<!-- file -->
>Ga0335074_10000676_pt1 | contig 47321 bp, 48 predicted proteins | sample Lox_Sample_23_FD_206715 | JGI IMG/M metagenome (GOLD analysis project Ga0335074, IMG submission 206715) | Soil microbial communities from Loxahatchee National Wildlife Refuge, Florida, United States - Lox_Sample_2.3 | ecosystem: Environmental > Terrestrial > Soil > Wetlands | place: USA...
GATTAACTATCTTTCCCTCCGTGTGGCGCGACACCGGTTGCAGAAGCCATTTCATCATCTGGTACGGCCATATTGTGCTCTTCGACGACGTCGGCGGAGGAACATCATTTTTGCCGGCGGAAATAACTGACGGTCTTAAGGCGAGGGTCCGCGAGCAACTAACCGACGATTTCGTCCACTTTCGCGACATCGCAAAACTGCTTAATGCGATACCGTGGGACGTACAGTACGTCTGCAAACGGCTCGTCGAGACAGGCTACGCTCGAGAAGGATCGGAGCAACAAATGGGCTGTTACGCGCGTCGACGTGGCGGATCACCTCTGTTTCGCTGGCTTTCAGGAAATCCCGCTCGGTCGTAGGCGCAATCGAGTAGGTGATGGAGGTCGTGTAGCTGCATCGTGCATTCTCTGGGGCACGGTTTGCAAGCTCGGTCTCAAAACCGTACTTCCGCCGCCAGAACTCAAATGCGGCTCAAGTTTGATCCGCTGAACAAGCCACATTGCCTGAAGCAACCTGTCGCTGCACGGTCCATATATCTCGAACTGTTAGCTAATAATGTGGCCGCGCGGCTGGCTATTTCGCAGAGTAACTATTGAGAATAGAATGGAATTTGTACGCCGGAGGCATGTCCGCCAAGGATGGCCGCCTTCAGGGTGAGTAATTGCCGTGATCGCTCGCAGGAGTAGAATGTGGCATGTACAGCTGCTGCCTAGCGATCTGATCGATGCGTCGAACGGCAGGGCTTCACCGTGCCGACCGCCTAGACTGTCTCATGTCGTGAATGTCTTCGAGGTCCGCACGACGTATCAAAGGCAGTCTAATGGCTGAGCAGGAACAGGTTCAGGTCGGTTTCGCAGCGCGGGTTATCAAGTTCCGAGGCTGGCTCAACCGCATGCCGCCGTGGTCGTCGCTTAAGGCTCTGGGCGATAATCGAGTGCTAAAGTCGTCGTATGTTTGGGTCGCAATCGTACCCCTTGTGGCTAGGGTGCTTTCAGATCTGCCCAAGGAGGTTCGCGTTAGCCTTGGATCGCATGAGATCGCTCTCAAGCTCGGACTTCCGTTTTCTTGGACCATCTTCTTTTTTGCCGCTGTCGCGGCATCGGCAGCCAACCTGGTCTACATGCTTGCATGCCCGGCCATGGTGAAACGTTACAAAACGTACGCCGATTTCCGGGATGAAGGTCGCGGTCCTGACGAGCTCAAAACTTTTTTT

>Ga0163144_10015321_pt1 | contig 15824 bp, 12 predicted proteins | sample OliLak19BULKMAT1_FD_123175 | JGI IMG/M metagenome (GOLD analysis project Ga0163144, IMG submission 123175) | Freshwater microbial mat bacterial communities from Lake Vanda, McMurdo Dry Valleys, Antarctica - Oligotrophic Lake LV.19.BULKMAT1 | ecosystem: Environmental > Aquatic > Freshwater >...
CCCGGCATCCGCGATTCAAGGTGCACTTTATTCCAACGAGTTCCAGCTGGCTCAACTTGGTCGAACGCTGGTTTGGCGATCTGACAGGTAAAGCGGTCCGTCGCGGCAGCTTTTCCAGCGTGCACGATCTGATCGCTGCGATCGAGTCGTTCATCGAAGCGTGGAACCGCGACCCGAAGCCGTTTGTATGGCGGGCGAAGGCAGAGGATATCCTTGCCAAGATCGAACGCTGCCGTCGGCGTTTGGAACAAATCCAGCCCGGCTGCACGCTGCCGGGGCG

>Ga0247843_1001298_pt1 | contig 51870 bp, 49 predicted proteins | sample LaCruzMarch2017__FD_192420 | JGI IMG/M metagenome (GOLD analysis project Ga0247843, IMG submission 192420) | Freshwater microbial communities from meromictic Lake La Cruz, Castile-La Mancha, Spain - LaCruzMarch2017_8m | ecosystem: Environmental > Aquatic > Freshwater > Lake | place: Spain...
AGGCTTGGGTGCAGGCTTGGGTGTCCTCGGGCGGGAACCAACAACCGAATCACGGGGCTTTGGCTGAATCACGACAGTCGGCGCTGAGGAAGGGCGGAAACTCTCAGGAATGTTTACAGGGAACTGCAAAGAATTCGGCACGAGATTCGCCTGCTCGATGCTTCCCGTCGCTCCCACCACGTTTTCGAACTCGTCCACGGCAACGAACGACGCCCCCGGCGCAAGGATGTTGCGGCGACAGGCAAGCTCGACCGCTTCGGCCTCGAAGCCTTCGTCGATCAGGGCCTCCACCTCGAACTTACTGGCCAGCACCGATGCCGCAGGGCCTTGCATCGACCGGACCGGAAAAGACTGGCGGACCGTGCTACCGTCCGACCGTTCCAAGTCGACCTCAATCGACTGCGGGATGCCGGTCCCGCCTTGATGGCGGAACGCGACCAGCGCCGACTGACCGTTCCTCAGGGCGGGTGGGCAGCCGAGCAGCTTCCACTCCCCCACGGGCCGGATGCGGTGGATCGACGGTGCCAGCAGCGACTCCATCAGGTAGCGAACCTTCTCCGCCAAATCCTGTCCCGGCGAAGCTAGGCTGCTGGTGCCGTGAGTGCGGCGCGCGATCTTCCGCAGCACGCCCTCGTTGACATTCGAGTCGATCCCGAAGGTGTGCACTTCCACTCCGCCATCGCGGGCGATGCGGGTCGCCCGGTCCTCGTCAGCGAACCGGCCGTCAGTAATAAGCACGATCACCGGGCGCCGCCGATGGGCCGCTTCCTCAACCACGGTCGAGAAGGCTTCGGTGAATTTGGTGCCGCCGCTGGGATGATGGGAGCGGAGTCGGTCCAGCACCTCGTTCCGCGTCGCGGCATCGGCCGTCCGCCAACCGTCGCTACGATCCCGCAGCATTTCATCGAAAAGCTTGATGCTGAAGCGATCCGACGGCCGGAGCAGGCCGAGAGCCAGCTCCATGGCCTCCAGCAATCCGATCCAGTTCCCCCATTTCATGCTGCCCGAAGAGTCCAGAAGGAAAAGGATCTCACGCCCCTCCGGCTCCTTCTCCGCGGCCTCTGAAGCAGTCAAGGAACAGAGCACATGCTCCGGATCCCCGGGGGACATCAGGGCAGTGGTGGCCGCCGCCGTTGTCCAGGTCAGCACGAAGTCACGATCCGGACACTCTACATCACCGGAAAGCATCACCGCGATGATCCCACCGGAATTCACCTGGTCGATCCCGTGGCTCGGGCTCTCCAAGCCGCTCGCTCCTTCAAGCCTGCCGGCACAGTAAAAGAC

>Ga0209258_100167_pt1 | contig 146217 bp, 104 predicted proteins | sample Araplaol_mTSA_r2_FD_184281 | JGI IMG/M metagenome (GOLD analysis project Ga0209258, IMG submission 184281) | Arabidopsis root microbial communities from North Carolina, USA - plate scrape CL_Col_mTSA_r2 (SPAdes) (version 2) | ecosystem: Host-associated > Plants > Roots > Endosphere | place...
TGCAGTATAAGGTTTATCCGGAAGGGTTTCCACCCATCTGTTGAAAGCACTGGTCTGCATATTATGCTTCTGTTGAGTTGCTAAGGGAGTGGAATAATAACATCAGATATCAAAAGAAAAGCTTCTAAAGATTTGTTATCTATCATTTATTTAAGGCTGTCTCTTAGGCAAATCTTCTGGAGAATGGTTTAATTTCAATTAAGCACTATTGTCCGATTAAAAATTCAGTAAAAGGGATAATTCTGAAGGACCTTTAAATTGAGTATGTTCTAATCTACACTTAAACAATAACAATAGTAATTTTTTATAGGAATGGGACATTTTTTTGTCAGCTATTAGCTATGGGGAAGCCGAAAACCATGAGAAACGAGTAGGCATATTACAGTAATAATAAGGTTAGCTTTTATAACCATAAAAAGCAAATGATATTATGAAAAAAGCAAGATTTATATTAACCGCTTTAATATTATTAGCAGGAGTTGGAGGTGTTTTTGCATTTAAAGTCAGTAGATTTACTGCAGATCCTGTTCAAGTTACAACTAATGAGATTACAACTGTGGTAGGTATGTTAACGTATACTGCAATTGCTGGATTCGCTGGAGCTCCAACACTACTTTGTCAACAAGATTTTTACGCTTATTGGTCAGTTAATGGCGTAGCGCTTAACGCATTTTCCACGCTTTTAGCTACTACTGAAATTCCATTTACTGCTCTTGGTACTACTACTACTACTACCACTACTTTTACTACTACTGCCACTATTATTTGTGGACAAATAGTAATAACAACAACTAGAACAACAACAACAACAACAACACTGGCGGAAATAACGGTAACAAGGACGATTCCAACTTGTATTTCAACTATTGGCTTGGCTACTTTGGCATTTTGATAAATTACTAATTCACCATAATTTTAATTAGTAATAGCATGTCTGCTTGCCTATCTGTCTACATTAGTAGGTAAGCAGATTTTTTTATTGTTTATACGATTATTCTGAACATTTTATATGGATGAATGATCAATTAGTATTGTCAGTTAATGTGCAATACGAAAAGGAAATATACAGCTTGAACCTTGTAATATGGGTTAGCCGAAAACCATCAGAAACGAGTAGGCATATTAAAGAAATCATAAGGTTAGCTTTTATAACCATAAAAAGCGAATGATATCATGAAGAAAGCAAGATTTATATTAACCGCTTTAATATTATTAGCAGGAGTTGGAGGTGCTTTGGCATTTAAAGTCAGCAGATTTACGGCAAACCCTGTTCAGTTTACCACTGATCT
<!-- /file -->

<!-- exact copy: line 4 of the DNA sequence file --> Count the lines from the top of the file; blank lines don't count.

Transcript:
CCCGGCATCCGCGATTCAAGGTGCACTTTATTCCAACGAGTTCCAGCTGGCTCAACTTGGTCGAACGCTGGTTTGGCGATCTGACAGGTAAAGCGGTCCGTCGCGGCAGCTTTTCCAGCGTGCACGATCTGATCGCTGCGATCGAGTCGTTCATCGAAGCGTGGAACCGCGACCCGAAGCCGTTTGTATGGCGGGCGAAGGCAGAGGATATCCTTGCCAAGATCGAACGCTGCCGTCGGCGTTTGGAACAAATCCAGCCCGGCTGCACGCTGCCGGGGCG